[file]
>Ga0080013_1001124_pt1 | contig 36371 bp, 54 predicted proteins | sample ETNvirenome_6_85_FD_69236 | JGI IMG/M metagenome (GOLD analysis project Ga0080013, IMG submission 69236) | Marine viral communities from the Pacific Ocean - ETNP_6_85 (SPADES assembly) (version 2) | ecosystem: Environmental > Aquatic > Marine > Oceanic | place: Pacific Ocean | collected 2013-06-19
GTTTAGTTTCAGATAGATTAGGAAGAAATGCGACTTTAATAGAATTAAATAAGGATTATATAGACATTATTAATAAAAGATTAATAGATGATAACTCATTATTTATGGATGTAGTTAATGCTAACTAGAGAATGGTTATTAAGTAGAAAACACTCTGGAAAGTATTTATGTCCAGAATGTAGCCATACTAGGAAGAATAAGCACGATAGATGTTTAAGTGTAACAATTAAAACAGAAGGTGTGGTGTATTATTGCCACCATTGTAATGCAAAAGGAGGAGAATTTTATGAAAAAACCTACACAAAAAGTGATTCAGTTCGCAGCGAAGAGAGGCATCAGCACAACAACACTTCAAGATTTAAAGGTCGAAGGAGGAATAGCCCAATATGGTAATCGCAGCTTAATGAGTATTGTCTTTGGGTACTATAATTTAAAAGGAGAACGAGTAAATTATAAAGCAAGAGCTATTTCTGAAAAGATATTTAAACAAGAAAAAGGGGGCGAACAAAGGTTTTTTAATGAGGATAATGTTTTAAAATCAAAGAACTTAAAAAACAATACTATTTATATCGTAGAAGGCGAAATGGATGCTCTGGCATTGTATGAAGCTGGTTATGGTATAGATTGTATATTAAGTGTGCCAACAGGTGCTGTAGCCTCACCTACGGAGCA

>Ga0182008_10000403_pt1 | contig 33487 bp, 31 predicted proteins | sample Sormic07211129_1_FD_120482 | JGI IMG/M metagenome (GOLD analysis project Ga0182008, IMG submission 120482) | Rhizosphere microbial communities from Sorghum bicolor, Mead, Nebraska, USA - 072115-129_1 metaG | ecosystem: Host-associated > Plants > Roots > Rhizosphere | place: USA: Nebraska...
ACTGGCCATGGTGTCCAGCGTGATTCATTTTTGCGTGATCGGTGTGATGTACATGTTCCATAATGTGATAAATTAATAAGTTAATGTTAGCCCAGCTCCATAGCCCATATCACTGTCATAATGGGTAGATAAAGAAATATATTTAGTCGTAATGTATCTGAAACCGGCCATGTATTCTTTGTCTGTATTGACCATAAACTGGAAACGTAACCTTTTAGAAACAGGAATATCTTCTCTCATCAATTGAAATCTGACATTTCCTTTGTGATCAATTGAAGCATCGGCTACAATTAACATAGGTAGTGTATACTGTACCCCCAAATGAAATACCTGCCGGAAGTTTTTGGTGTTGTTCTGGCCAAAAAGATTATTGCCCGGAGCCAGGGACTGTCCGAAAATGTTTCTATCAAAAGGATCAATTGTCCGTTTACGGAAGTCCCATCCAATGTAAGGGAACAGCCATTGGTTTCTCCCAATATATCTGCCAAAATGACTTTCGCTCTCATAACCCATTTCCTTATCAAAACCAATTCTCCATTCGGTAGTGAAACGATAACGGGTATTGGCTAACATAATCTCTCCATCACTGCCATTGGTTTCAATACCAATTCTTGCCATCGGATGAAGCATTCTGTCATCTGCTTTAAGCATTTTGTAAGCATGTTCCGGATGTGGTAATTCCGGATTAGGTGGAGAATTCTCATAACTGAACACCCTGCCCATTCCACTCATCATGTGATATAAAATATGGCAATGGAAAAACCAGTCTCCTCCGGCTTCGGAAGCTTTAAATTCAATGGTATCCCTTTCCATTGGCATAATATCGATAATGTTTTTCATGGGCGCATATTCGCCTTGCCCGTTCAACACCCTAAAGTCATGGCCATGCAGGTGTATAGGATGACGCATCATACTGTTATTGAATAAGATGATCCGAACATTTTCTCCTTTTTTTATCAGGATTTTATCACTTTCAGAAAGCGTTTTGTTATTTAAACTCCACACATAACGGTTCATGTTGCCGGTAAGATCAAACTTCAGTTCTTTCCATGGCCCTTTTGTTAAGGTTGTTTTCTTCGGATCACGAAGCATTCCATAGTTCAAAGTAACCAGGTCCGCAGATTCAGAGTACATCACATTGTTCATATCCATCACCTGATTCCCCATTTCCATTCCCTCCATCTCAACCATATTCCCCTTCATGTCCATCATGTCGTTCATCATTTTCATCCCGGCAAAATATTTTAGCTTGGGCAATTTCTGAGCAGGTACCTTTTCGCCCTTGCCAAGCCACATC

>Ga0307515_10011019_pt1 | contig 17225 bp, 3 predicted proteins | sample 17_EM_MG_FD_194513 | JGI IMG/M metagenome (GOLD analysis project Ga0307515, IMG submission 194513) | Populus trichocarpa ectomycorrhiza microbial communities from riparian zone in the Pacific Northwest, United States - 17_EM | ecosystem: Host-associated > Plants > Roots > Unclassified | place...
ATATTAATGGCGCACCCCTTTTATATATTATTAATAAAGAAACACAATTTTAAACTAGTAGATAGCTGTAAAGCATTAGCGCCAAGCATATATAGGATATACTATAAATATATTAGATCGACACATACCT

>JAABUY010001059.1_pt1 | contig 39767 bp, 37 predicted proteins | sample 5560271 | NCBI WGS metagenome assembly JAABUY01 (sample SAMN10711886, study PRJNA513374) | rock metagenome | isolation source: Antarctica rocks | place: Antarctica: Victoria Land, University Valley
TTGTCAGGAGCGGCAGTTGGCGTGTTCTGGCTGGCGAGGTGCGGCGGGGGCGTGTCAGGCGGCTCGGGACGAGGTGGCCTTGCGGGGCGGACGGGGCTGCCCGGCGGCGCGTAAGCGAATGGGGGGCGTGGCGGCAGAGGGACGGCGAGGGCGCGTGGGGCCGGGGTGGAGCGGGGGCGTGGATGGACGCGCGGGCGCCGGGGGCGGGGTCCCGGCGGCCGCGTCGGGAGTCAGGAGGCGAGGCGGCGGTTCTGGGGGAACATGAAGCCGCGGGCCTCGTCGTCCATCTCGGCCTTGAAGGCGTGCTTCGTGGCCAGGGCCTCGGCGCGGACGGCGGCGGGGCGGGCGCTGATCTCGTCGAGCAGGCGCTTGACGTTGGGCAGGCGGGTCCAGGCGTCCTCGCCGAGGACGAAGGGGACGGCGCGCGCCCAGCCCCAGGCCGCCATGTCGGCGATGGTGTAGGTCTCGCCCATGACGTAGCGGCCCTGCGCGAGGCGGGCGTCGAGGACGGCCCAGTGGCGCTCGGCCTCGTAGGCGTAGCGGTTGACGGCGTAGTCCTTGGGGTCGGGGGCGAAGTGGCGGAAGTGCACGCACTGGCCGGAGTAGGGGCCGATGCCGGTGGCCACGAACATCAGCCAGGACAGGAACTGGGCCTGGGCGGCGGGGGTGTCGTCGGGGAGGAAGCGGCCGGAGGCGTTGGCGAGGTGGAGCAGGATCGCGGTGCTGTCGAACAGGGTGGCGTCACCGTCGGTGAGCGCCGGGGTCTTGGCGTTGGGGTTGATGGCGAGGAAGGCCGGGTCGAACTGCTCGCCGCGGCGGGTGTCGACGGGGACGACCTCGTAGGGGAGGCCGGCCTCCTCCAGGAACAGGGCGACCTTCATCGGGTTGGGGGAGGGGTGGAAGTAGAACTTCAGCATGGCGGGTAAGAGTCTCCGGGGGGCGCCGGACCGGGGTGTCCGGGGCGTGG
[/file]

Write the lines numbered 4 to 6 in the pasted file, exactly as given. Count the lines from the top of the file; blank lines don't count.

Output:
ACTGGCCATGGTGTCCAGCGTGATTCATTTTTGCGTGATCGGTGTGATGTACATGTTCCATAATGTGATAAATTAATAAGTTAATGTTAGCCCAGCTCCATAGCCCATATCACTGTCATAATGGGTAGATAAAGAAATATATTTAGTCGTAATGTATCTGAAACCGGCCATGTATTCTTTGTCTGTATTGACCATAAACTGGAAACGTAACCTTTTAGAAACAGGAATATCTTCTCTCATCAATTGAAATCTGACATTTCCTTTGTGATCAATTGAAGCATCGGCTACAATTAACATAGGTAGTGTATACTGTACCCCCAAATGAAATACCTGCCGGAAGTTTTTGGTGTTGTTCTGGCCAAAAAGATTATTGCCCGGAGCCAGGGACTGTCCGAAAATGTTTCTATCAAAAGGATCAATTGTCCGTTTACGGAAGTCCCATCCAATGTAAGGGAACAGCCATTGGTTTCTCCCAATATATCTGCCAAAATGACTTTCGCTCTCATAACCCATTTCCTTATCAAAACCAATTCTCCATTCGGTAGTGAAACGATAACGGGTATTGGCTAACATAATCTCTCCATCACTGCCATTGGTTTCAATACCAATTCTTGCCATCGGATGAAGCATTCTGTCATCTGCTTTAAGCATTTTGTAAGCATGTTCCGGATGTGGTAATTCCGGATTAGGTGGAGAATTCTCATAACTGAACACCCTGCCCATTCCACTCATCATGTGATATAAAATATGGCAATGGAAAAACCAGTCTCCTCCGGCTTCGGAAGCTTTAAATTCAATGGTATCCCTTTCCATTGGCATAATATCGATAATGTTTTTCATGGGCGCATATTCGCCTTGCCCGTTCAACACCCTAAAGTCATGGCCATGCAGGTGTATAGGATGACGCATCATACTGTTATTGAATAAGATGATCCGAACATTTTCTCCTTTTTTTATCAGGATTTTATCACTTTCAGAAAGCGTTTTGTTATTTAAACTCCACACATAACGGTTCATGTTGCCGGTAAGATCAAACTTCAGTTCTTTCCATGGCCCTTTTGTTAAGGTTGTTTTCTTCGGATCACGAAGCATTCCATAGTTCAAAGTAACCAGGTCCGCAGATTCAGAGTACATCACATTGTTCATATCCATCACCTGATTCCCCATTTCCATTCCCTCCATCTCAACCATATTCCCCTTCATGTCCATCATGTCGTTCATCATTTTCATCCCGGCAAAATATTTTAGCTTGGGCAATTTCTGAGCAGGTACCTTTTCGCCCTTGCCAAGCCACATC

>Ga0307515_10011019_pt1 | contig 17225 bp, 3 predicted proteins | sample 17_EM_MG_FD_194513 | JGI IMG/M metagenome (GOLD analysis project Ga0307515, IMG submission 194513) | Populus trichocarpa ectomycorrhiza microbial communities from riparian zone in the Pacific Northwest, United States - 17_EM | ecosystem: Host-associated > Plants > Roots > Unclassified | place...
ATATTAATGGCGCACCCCTTTTATATATTATTAATAAAGAAACACAATTTTAAACTAGTAGATAGCTGTAAAGCATTAGCGCCAAGCATATATAGGATATACTATAAATATATTAGATCGACACATACCT